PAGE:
Invasive Species

The Pacific is biologically unique, because the isolated islands provide ideal conditions for the evolution of new species. As a consequence, Pacific islands have high numbers of "endemic" species - species that are restricted to only one or a few islands and found nowhere else in the world. Birds and plants illustrate this outstanding biological uniqueness – the Pacific has more than 400 endemic bird species, while about 30% of the native plant species are endemic. Many of the unique plants and animals of this region are amongst the most endangered in the world, mainly because the tiny sizes of most of the islands also means the total populations of many species are naturally very small, which makes them especially vulnerable to any disturbance. For this reason, most of the recently extinct species were from islands. The Pacific currently has about 25% of the world's threatened bird species and has already lost many species.

One of the key threats to species and island ecosystems worldwide is invasive species. Since the arrival of humans on Pacific islands, they have deliberately brought with them species that are useful for their survival. Unwanted species were accidentally introduced. Some of the unwanted species, and in rare cases useful species, get out of control and can cause enormous ecological, economic or health problems. These are called "invasive" species, also known as "pest" species. Invasive species are usually highly adaptable. They can live in a wide range of environments. They breed fast, spread easily, and quickly become widespread. When they arrive in a new country, they have usually left the diseases and predators that would have kept their numbers under control back in their home country.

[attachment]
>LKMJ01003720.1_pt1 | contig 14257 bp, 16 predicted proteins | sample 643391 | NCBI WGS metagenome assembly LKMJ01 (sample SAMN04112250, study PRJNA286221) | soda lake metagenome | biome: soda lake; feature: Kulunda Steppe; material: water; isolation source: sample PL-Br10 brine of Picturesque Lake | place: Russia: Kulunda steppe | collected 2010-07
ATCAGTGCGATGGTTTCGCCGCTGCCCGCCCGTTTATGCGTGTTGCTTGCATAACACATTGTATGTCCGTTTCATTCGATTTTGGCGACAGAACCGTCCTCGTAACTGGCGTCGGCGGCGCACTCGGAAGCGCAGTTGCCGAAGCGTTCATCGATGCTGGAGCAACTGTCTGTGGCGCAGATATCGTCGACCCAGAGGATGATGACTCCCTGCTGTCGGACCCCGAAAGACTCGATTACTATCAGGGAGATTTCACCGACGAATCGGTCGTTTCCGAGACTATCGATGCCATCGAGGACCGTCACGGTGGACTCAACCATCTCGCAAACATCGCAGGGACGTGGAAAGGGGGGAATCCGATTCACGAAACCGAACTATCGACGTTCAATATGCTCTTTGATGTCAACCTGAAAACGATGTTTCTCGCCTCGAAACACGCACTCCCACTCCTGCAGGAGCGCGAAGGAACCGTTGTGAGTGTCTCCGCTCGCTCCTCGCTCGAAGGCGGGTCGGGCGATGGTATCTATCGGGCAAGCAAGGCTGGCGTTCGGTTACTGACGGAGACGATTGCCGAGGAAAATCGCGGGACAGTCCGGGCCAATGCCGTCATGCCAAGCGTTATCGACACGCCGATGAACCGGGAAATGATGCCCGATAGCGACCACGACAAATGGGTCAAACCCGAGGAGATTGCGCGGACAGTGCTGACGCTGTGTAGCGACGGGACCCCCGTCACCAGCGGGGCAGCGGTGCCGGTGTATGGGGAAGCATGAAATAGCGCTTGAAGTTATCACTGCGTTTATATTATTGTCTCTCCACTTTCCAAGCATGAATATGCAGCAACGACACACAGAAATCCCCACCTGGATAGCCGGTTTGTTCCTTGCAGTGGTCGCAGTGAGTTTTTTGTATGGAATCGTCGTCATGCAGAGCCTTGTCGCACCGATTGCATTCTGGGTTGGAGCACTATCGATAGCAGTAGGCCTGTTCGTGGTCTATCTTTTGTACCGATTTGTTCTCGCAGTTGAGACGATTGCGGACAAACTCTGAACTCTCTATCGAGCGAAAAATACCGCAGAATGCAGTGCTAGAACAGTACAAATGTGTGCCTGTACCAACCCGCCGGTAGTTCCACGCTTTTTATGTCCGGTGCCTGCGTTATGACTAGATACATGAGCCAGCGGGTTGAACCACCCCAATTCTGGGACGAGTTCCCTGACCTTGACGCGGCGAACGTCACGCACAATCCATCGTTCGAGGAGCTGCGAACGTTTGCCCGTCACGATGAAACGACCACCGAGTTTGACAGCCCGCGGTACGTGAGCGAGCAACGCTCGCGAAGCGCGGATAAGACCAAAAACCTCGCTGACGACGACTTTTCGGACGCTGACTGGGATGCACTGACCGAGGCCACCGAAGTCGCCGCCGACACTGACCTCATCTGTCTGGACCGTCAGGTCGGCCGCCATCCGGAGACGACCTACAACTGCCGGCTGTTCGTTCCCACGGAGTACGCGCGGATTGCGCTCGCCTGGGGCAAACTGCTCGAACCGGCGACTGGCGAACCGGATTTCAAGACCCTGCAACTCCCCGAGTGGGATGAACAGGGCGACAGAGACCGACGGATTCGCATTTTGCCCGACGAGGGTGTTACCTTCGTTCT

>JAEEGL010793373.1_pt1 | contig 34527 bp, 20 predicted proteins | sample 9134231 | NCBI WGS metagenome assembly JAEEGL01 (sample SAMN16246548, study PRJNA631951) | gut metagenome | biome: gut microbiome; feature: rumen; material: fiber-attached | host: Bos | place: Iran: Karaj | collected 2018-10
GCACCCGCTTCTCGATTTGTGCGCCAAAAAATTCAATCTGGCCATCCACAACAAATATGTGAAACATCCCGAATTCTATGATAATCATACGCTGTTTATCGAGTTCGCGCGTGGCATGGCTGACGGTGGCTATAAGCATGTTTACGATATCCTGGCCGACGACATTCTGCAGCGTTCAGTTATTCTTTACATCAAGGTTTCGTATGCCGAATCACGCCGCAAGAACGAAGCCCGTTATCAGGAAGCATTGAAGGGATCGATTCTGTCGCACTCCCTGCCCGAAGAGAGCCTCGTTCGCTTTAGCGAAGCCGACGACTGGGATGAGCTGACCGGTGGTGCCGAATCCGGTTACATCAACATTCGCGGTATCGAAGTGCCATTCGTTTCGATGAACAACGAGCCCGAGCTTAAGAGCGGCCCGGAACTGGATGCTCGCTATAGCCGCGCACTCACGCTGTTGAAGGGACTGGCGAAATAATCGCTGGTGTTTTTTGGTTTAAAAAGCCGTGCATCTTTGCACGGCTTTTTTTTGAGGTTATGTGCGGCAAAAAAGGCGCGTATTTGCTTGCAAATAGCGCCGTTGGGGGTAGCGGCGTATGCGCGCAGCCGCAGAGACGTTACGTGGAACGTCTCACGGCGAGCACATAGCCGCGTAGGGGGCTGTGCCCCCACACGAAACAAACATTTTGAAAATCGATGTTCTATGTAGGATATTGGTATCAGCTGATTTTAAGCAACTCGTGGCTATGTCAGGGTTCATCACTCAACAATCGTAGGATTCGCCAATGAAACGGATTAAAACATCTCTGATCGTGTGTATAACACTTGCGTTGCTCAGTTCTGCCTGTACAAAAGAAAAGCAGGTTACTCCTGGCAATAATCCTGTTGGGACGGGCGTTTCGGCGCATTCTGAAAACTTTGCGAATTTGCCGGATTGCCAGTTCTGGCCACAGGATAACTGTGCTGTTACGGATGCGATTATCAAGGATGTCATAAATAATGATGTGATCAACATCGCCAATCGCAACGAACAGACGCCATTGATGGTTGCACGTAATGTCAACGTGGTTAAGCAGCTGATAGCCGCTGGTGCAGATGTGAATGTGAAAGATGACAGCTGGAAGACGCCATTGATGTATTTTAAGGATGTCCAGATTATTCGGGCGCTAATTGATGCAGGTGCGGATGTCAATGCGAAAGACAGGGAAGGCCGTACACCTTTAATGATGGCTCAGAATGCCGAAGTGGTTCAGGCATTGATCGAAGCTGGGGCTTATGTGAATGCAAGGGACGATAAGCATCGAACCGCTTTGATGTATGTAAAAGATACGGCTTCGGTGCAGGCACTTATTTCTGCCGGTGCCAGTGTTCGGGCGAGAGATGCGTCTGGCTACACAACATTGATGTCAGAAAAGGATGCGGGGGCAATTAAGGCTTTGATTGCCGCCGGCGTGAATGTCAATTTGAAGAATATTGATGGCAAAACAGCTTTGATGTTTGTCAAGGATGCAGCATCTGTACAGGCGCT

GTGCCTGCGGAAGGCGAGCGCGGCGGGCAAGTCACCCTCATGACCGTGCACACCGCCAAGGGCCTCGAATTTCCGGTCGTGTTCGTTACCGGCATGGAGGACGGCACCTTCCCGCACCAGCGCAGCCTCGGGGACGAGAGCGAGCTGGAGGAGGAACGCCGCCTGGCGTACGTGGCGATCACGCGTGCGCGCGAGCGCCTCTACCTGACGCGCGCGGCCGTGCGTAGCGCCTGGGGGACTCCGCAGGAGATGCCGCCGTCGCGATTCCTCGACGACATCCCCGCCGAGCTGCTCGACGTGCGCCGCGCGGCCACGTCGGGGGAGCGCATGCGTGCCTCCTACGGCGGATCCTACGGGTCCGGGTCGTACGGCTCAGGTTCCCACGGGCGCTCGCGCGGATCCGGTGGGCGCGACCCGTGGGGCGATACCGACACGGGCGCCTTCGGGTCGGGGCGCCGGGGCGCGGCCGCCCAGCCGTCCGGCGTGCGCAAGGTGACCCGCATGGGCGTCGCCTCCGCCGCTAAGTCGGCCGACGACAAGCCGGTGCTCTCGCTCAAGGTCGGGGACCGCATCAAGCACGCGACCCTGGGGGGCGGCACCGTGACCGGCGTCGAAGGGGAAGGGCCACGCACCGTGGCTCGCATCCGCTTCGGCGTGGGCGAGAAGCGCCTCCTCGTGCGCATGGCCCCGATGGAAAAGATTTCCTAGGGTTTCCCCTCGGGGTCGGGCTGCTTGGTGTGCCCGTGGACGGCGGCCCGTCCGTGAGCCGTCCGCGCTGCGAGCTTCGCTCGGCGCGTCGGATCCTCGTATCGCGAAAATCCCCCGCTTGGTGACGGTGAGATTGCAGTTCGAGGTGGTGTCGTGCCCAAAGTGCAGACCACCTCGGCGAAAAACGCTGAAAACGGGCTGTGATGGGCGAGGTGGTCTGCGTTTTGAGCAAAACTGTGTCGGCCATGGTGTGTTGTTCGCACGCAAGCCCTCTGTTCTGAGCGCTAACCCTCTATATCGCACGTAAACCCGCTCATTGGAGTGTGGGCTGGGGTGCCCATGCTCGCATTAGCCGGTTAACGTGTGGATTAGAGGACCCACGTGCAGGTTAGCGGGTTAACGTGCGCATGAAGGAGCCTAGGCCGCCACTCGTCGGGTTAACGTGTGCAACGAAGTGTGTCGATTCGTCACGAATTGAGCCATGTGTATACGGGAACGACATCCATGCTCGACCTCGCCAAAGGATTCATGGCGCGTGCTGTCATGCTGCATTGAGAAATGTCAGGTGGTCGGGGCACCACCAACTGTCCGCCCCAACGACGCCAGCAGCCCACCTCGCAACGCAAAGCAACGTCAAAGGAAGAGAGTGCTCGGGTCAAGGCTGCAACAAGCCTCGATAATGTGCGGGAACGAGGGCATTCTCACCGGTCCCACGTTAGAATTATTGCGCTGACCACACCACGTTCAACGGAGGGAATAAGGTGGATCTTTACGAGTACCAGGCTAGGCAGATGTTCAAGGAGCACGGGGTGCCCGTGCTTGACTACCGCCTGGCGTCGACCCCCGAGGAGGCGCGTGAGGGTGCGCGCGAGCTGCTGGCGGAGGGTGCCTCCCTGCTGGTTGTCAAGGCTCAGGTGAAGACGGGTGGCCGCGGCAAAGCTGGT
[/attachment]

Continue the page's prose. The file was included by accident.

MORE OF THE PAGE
The Pacific is a leader in using a regional approach to address invasive species. The Guidelines for Invasive Species Management in the Pacific, developed by SPREP and SPC at the request of and with the collaboration of its member countries, and endorsed by them in 2008, provides a framework for national and regional efforts to manage invasive species. The Pacific has also developed two networks for improving invasive species management in the region: the Pacific Invasives Partnership (PIP) is a coordinating body for international agencies that provide services to Pacific countries and territories, and the Pacific Invasives Learning Network (PILN) is a network for invasive species workers in the countries and territories themselves. The Invasive Species programme coordinates both networks and develops and manages multi-country invasive species projects. It further assists its member countries and territories to develop their invasives programmes and projects, such as by providing expertise and access to funds.
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